Suddenly, music blogs were asking about him, wondering how an unknown, nearly unsigned new artist had cut the line. And it was happening at a time in music when the debate about indie music—what it meant, who had the right to label themselves as such, and most importantly, who didn’t—was raging as artists like Lana Del Rey burst onto the scene. “I don't blame people who were asking, ‘Who the fuck is Loren Kramar?’” he says with a smile. “I was figuring that out myself.”


So he locked himself away to write music and discover what he wanted to say as an artist. Now, he says, he knows the answer. “I want people to feel like I'm telling them something private,” he says. “I realized recently just how important it is to share an experience with somebody. I used to write that off. But now I really live for sitting at a piano with people who can hopefully share some sort of emotional reality that activates us all in these very specific and private ways.”


As a singer and a songwriter, that desire to unpeel our most intimate layers—laying bare the human experience for all to hear—percolates throughout Loren Kramar’s music. Songs like “Cover Girl” and “Let’s Go To My House” take a microscope to things like unrequited love, desire, uncertainty, escapism, and ambition. Others, like “How Am I Supposed to Dream?” and “Flowers,” position Loren’s compelling voice—a powerfully singular instrument that gains its strength in its own measured, purposeful restraint—front and center. They’re the type of songs he’s long dreamed of making. They’re inquisitive, just like he is, and they’ll stick with you long after you hear them.


Now living in Los Angeles full time, Loren says he’s ready for the world to discover the artist he’s discovered within himself over the past five years. “I reached a threshold in New York, where I realized that I didn’t want to think about myself in the context of a competitive community while I made this work,” he says. Foremost among his revelations? Loren’s queerness now lives in the forefront of his music, a conscious decision he says was necessitated by years of being forced to hide that truth from the world. “The sort of shut up and sing attitude affected me deeply, he says. “People didn’t want my songs to be overtly gay. I couldn’t use he/him pronouns. It's shameful and infuriating to listen to those voices, but the way that I feel now, after being forced to wait so many years to release my music? I will never let this happen again.”A visual artist as much as he is a musician, Loren is treating his artistic output like he would a painting or a drawing, he says. “There are ways to do this without the fantasy of the big sugar daddy in the sky who's going to come down and give me the major record deal and set me free,” he says, laughing. “I want it to feel very intentional. If I'm going to fight to get my music out into the world, I’d better be fighting for something that I really give a damn about. That intensity of purpose only makes me more confident in saying I don't give a shit if you think that this is too gay or too long or too obscure. Who gives a fuck?”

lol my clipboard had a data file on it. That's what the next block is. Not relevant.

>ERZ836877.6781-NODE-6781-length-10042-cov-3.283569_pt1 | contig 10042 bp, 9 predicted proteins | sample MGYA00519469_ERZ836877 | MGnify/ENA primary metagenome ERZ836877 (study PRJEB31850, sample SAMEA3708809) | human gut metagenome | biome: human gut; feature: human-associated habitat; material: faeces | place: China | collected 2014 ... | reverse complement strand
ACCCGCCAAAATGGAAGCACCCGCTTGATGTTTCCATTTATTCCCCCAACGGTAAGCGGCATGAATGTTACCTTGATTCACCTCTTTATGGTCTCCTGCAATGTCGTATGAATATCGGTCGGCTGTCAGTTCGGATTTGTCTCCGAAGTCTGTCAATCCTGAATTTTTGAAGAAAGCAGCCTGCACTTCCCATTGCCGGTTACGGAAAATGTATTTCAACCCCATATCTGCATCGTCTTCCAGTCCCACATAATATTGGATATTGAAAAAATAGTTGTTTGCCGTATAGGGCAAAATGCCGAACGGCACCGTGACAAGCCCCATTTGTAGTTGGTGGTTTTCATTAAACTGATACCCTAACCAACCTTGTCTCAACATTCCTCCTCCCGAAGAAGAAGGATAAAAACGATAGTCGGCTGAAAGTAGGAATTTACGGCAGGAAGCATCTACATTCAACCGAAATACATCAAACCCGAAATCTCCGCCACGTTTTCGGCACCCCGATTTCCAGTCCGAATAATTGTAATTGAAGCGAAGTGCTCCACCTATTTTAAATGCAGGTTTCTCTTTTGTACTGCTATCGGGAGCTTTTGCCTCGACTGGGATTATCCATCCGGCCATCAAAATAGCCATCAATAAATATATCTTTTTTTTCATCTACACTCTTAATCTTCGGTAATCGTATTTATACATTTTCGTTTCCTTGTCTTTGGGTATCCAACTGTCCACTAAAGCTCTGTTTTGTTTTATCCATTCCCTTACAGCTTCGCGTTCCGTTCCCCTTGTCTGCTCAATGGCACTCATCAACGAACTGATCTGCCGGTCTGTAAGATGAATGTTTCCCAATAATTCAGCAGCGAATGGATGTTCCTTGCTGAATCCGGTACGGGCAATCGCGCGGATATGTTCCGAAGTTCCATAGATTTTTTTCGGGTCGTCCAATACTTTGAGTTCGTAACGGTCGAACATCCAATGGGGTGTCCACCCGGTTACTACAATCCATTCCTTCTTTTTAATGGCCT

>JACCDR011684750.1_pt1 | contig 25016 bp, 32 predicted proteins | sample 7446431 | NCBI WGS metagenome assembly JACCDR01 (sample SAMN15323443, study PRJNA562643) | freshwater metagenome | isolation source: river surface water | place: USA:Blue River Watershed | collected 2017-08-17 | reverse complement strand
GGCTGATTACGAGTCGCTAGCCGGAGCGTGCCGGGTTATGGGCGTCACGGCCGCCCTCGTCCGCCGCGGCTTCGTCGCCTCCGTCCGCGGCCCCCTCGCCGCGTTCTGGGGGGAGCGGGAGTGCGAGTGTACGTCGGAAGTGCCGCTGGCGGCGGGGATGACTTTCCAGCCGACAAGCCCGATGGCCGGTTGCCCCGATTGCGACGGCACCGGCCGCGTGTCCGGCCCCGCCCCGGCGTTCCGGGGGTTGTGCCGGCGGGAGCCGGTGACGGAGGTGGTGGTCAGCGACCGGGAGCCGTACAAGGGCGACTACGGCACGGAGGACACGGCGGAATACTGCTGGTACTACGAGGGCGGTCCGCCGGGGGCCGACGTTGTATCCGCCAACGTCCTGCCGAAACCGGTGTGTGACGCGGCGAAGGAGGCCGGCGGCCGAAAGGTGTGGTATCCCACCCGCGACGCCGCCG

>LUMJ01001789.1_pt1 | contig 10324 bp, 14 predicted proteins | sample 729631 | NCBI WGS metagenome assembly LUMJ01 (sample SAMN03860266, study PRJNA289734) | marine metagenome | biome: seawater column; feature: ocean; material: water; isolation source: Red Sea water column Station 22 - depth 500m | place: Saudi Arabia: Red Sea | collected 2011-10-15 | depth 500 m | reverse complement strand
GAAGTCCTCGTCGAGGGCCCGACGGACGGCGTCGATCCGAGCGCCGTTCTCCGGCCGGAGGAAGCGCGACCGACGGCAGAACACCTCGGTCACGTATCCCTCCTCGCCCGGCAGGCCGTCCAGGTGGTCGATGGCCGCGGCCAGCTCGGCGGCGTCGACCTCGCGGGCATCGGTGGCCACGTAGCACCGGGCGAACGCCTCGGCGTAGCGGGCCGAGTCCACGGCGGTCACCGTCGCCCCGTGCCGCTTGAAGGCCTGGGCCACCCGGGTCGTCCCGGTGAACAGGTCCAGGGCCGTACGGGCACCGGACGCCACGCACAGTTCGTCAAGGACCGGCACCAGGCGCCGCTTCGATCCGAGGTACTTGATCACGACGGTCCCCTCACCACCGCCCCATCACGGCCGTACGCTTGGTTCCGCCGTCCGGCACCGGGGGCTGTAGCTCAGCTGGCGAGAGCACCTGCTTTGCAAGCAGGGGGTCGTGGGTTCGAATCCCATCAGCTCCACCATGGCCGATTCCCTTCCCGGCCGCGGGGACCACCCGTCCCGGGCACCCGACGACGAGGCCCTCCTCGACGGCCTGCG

“I'm ready to start again, now,” he says after a pause. “I’m ready to start my career the way that I think I would have as a 20-year-old. This time, it’s for me.”